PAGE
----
Of our six weeks in Raja Ampat, Dayan had the best snorkeling. It was the only time we snorkeled with manta rays, I had my best cuttlefish encounter at Dayan, and we saw more bumphead parrotfish here than anywhere else. The sun came out a couple times making the coral glow and sparkle like a psychedelic kaleidoscope.
Our departure from Rufas was delayed about six hours because of a storm and big (2m?) waves. I definitely didn’t want to be out at sea in a little boat in that weather. People with more money and less time opt to take larger boats (cost can be double or more) that handle stormy seas better… something to keep in mind when planning.
Here’s our bungalow at Dayan.
I keep saying don’t come to Raja Ampat for the views, but I keep finding nice photos.
At Yenros I spent hours in the water searching for the cuttlefish that a number of people had seen at the reef there. No luck. On our second day at Dayan I ran into this fella.
He (?) took me over to his friend and showed off with this blue and white striped color pattern, the courtship colors.
Those colors only lasted about 15 seconds. The smaller one (the female?) wasn’t interested. I ended up spending the next half hour with these cuttlefish, mostly with the larger one. I loved the way they changed colors and patterns as they moved around to blend in with the surroundings.
While the cuttlefish was eating, its underside was a constant flux of colors — a light show, shades of blue, brown, and white.
The next day was manta rays. However, I had killed my camera battery earlier with photos like these:
so the only photos I have from our morning manta session are from Jens.
We visited a manta cleaning station where the animals come to have smaller fish eat stuff off their bodies. The mantas would hover and wait while the smaller fish did their thing. They’d even line up and wait their turn for this service! We saw as many as five mantas at once.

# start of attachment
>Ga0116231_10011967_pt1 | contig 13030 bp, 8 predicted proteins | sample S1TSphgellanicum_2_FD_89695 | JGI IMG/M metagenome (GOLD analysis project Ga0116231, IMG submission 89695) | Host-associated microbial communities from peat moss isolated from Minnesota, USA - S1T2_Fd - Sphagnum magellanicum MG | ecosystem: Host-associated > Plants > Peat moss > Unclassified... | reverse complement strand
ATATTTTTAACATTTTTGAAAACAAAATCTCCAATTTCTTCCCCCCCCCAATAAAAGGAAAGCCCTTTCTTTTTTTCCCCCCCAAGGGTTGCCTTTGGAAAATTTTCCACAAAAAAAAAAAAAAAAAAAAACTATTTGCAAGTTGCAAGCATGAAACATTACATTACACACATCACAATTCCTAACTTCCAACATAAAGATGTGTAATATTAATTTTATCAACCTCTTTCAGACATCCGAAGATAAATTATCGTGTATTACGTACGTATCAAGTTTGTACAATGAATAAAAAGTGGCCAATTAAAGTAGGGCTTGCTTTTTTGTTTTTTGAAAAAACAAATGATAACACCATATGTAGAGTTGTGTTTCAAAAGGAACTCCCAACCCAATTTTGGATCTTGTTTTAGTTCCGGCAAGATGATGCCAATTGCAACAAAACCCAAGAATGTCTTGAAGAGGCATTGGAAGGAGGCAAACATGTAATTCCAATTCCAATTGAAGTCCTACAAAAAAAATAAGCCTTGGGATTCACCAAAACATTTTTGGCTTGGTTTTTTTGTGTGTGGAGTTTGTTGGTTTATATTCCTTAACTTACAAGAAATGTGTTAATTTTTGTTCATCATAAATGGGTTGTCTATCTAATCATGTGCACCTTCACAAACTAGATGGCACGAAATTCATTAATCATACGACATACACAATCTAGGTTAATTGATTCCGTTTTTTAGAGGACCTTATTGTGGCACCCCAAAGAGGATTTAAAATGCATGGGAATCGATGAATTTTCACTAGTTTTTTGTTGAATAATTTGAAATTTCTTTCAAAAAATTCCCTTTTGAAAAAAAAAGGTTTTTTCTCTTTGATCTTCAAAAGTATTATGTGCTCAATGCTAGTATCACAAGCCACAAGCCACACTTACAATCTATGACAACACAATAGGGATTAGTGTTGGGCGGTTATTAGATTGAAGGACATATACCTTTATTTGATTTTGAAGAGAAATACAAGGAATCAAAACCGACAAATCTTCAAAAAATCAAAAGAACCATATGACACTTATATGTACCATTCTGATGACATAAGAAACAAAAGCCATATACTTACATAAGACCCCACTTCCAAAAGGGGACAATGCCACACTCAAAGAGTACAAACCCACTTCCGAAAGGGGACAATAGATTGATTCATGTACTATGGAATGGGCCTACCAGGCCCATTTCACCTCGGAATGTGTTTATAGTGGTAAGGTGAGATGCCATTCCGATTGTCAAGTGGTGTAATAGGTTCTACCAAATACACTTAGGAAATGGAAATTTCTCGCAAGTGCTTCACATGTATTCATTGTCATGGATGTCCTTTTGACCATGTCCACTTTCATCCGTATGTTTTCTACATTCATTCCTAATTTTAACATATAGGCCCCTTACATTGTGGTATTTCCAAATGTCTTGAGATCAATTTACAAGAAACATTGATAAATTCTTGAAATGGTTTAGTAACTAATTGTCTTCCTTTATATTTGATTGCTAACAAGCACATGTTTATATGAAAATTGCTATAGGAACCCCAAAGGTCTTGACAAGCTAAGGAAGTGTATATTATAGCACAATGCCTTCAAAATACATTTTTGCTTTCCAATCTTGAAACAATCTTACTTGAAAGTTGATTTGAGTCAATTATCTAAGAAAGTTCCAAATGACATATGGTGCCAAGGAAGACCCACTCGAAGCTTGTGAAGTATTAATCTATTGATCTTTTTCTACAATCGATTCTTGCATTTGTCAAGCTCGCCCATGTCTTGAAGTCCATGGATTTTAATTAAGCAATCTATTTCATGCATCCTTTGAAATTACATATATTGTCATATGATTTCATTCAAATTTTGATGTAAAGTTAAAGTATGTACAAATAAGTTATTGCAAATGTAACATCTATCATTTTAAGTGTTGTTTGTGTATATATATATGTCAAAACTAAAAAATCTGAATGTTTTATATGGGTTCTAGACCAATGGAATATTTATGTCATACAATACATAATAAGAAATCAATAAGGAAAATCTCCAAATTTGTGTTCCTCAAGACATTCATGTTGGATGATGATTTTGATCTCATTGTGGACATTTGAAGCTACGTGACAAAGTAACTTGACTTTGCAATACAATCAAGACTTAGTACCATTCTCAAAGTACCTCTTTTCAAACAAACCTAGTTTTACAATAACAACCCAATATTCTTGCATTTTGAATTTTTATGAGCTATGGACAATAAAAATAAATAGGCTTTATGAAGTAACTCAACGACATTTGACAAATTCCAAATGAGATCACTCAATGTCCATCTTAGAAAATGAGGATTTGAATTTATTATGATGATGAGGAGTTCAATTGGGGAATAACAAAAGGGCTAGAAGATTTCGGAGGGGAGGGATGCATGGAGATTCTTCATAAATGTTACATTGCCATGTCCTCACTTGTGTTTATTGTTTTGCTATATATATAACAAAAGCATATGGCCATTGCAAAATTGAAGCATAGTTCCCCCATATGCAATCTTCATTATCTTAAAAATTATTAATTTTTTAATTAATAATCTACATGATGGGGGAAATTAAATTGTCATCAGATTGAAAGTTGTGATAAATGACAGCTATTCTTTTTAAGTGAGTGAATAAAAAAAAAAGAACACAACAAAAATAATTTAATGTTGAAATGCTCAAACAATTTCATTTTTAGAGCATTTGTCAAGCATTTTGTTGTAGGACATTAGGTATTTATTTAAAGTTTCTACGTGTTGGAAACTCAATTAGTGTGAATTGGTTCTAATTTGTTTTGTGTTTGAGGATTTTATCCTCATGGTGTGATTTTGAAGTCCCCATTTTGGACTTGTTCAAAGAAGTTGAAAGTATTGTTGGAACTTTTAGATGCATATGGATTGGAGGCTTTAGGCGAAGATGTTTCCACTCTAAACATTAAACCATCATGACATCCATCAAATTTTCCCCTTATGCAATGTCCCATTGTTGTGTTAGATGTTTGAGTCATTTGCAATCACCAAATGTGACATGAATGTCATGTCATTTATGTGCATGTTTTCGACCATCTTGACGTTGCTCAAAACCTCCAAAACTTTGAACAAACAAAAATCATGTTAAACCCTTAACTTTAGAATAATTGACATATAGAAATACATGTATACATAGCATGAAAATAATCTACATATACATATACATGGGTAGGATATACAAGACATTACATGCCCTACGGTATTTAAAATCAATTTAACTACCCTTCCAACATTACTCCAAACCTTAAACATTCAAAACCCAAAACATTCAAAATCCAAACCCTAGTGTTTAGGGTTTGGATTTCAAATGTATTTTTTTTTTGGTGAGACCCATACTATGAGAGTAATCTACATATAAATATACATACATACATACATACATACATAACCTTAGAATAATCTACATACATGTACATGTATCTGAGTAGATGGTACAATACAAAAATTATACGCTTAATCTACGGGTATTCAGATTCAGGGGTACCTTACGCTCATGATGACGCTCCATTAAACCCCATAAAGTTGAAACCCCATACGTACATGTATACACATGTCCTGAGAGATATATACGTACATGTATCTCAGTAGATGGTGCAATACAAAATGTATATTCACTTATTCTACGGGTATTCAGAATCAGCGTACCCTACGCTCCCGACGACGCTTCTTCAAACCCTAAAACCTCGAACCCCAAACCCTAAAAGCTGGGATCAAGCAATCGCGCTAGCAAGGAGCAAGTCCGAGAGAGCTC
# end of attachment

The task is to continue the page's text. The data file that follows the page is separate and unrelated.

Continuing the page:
I also love this photo that Jens took of a filefish (Aluterus scriptus?) eating a jellyfish while we were with the mantas.
The five of us who took that short excursion to the mantas came back to the homestay excited, happy, and hungry. We had barely finished lunch when we noticed that the mantas were gathering offshore from where we were sitting.
Jens and I grabbed our equipment and swam out. We had to swim a ways so we were out in the deep blue with even murkier water than we had had in the morning. The currents had stalled out, and the plankton were thick — which was exactly why the mantas were gathering there feeding.
The mantas are calm and graceful, but they appeared quickly out of the murky blue water scaring me a number of times. We saw four at once. There must have been six or seven out there with us.
Wow, seriously? Amazing! Now let’s get to the snorkeling at Dayan. We saw the first of many pipefish,
the first of many worm cucumber,
and the first of many spaghetti worms.
We had great fun with anemonefish.
Sorry for so many photos, but I’m having trouble culling. This place was brilliant.
Warning if you go: on the narrowest part of the island there’s a homestay with signs prohibiting you from crossing the island. It’s the only private property nonsense we came across in Raja Ampat and reminded me of Egypt. I hope it’s not indicative of Raja Ampat’s future.